The following was taken from the USS Constitution Museum website which may be found at www.ussconstitutionmuseum.org
Before Joining USS Constitution
Henry Gilliam was born around 1790 in Georgia, to parents Peter and Mary Gilliam of Lincoln County.
While we don’t know the details of Gilliam’s upbringing, his family was well off, and judging from the quality of letters written to his uncle, he enjoyed a comprehensive education. Congressman William W. Bibb and Senator John Milledge of Georgia used their influence to secure a midshipman’s warrant for Gilliam in 1809. Prior to his transfer to Constitution, Gilliam served aboard USS President.
Life Aboard USS Constitution
Midshipman Gilliam, age 22, joined Constitution in the middle of June, 1810, while the ship lay at Hampton Roads, Virginia.
In addition to other duties, which could vary from standing watch to co-commanding a division in battle, midshipmen were required to keep journals of each voyage. Gilliam may have drawn on his journals for the series of letters he wrote to his uncle William Jones during his service aboard President and Constitution. While the letters paint dramatic pictures of political debates and the horrors of war, they also contain pleas for money (he made only $19 per month) and other assistance from home.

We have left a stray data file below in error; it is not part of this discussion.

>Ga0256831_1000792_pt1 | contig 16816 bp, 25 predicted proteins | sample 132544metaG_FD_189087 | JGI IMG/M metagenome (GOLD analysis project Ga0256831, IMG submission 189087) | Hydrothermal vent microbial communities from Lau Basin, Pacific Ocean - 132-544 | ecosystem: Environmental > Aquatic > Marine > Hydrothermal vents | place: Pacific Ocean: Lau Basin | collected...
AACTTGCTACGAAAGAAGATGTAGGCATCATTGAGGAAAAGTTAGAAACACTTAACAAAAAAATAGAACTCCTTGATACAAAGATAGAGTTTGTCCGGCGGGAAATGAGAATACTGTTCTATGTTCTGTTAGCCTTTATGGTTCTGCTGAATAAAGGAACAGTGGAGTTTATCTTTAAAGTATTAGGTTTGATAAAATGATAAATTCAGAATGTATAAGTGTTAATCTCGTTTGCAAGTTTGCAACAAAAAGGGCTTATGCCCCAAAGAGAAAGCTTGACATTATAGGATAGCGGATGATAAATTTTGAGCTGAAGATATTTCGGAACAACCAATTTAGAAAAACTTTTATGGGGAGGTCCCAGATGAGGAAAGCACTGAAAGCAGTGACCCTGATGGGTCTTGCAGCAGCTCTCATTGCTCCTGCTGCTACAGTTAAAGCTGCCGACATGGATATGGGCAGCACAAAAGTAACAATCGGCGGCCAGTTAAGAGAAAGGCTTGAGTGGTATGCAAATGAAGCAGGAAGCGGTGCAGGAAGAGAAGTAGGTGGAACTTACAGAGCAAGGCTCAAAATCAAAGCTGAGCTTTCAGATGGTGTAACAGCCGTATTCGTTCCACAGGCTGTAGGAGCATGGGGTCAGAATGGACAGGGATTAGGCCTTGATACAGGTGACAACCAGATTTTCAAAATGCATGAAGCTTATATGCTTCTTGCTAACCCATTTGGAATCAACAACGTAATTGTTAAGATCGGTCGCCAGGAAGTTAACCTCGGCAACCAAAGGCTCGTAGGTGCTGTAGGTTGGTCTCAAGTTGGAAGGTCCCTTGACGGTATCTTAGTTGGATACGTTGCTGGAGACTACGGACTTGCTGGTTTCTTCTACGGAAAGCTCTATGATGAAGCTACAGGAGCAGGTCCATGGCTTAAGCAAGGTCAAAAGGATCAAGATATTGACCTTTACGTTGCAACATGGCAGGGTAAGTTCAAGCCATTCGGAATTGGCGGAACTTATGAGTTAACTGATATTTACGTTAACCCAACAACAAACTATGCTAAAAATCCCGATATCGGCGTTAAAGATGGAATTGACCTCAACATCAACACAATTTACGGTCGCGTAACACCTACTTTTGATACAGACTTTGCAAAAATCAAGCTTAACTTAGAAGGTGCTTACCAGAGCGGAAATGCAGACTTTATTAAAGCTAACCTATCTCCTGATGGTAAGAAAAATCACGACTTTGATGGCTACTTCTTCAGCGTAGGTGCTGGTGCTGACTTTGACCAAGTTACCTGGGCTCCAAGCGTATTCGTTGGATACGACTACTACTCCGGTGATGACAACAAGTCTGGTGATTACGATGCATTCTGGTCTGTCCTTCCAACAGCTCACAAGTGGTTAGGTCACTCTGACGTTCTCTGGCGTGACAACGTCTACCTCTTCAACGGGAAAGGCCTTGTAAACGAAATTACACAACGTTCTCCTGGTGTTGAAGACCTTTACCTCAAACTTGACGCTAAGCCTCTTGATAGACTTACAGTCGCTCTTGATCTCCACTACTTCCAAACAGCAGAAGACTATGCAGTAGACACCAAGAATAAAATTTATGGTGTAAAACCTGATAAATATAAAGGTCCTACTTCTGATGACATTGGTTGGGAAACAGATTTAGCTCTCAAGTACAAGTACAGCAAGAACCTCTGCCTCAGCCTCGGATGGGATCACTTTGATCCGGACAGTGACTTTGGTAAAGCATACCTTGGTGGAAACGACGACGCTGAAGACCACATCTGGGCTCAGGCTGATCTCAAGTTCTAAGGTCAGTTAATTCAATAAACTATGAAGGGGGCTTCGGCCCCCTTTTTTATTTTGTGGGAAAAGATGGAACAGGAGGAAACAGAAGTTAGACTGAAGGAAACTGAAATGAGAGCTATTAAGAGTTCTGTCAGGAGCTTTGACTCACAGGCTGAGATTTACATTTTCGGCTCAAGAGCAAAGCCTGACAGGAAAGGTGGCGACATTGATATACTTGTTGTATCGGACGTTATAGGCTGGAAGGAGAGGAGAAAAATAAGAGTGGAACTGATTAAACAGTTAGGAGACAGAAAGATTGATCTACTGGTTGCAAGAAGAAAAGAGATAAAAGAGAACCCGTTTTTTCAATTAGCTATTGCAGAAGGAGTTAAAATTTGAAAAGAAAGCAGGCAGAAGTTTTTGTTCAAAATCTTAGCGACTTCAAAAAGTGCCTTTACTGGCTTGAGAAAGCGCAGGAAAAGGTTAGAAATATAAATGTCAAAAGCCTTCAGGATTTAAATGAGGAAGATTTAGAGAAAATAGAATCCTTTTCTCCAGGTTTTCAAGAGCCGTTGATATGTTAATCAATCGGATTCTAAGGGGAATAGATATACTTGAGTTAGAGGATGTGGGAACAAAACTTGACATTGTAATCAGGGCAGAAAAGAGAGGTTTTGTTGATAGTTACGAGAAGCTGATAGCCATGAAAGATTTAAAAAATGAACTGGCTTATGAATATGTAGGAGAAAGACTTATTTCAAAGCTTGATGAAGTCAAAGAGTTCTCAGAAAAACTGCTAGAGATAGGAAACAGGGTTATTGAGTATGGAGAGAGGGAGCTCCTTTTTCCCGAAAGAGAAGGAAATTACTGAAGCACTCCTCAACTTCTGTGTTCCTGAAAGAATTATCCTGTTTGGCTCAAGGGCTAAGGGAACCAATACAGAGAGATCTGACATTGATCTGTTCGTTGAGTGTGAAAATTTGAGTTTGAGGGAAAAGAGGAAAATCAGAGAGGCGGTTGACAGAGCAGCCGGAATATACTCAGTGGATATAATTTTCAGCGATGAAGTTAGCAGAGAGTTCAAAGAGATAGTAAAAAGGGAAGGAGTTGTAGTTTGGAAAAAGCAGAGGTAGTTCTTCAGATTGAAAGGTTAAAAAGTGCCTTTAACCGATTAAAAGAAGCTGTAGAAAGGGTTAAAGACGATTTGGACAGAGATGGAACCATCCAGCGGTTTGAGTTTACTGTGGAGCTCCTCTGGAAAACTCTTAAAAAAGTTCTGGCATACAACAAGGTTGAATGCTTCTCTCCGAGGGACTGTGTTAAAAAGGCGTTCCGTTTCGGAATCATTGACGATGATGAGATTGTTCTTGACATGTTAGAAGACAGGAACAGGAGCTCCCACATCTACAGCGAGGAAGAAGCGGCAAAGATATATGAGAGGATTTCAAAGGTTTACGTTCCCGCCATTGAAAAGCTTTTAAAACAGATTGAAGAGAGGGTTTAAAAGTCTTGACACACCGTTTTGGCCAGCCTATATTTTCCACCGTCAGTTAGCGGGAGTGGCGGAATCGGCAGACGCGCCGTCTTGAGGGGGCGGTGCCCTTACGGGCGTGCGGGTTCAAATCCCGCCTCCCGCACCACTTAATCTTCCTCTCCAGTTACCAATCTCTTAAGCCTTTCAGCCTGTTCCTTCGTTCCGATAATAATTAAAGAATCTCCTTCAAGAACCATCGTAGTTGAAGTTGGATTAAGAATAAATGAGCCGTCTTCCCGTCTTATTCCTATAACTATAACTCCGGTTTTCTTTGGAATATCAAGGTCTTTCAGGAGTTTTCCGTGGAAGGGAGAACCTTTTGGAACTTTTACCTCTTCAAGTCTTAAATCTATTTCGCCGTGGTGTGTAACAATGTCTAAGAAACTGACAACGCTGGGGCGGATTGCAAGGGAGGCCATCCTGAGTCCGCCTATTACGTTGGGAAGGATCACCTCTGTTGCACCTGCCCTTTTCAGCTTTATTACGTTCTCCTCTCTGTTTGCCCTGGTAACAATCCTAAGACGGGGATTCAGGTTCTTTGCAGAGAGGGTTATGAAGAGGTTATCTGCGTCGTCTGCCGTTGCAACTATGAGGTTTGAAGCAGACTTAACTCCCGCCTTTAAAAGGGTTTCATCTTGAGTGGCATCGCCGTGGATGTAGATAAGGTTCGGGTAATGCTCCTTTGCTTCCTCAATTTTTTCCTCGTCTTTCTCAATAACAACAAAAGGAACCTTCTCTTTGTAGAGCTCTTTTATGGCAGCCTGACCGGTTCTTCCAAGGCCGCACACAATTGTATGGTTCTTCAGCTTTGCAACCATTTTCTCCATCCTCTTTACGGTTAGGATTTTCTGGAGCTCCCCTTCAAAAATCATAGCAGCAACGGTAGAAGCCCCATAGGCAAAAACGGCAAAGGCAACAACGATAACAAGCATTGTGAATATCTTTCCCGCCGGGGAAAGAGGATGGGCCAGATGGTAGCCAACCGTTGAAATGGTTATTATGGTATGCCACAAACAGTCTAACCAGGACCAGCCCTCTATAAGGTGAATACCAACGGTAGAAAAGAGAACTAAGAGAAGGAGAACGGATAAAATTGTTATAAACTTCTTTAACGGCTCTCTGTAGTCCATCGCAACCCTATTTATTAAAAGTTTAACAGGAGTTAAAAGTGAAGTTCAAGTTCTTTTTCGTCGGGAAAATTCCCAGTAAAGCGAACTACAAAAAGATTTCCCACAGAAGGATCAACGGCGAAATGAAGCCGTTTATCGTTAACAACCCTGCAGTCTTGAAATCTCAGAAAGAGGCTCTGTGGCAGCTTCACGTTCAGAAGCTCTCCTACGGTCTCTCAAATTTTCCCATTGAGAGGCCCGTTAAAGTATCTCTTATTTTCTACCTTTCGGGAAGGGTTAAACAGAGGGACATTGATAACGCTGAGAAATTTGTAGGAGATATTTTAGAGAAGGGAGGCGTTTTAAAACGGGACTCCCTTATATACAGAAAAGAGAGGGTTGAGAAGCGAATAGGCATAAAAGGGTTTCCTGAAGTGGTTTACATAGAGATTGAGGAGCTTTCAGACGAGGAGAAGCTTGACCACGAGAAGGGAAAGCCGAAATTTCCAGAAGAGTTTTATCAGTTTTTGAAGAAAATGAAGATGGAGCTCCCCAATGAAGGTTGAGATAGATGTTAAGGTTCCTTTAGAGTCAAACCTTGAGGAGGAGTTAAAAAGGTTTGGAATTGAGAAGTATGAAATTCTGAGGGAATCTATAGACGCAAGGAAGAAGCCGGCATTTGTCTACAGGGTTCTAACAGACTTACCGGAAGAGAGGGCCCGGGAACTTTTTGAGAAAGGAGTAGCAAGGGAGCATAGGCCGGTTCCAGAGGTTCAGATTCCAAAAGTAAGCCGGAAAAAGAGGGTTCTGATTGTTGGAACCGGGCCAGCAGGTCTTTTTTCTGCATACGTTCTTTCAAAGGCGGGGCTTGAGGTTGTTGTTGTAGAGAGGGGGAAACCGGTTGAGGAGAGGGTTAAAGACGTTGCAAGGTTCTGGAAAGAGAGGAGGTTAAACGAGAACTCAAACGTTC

Battles and Engagements
Gilliam was on board for what is called the “Great Chase” of July 16 to 19, 1812 , and vividly described it to his uncle:
“You have no doubt heard of the Frigate’s [Constitution] been chased off New York by the English Squadron, and the truly able manner with which she was manoeuvred for seventy hours; all hands were kept a Quarters, expecting every moment to have an Englishman along side of us, but by superior sailing and seamanship, we escaped a conflict, pregnant with the most fatal consequences to our gallant ship.”
Gilliam also saw action in the battles against HMS Guerriere, on August 19, 1812 and HMS Java on December 29, 1812.
Of the former he said,
“We plied him [the Guerriere] so warmly that in the space of five minutes his mizzen mast was shot away, upon which we gave him three chears [sic]. She then attempted to get under our stern for the purpose of raking us, but in this he was compleatly [sic] foiled, for we returned him the complement which he intended for us, with great success. . . [After the Guerriere’s defeated captain came on board] . . . He told our Captn. that we were a set of Tigers, for we had killed and wounded about one hundred of his men. Our loss as seven killed & seven wounded . . . ”
Gilliam was transferred from Constitution to the sloop of war Frolic in October 1813, where he served as an acting lieutenant. In 1815, having received his lieutenant’s commission, he moved on to the brig Flambeau. Gilliam requested an extended leave to attend to his deceased father’s estate, and did not return to service until six years later in 1822. He reported for duty with the West India Squadron in 1823 but died on Thompson’s Island (now Key West) on September 5, 1823.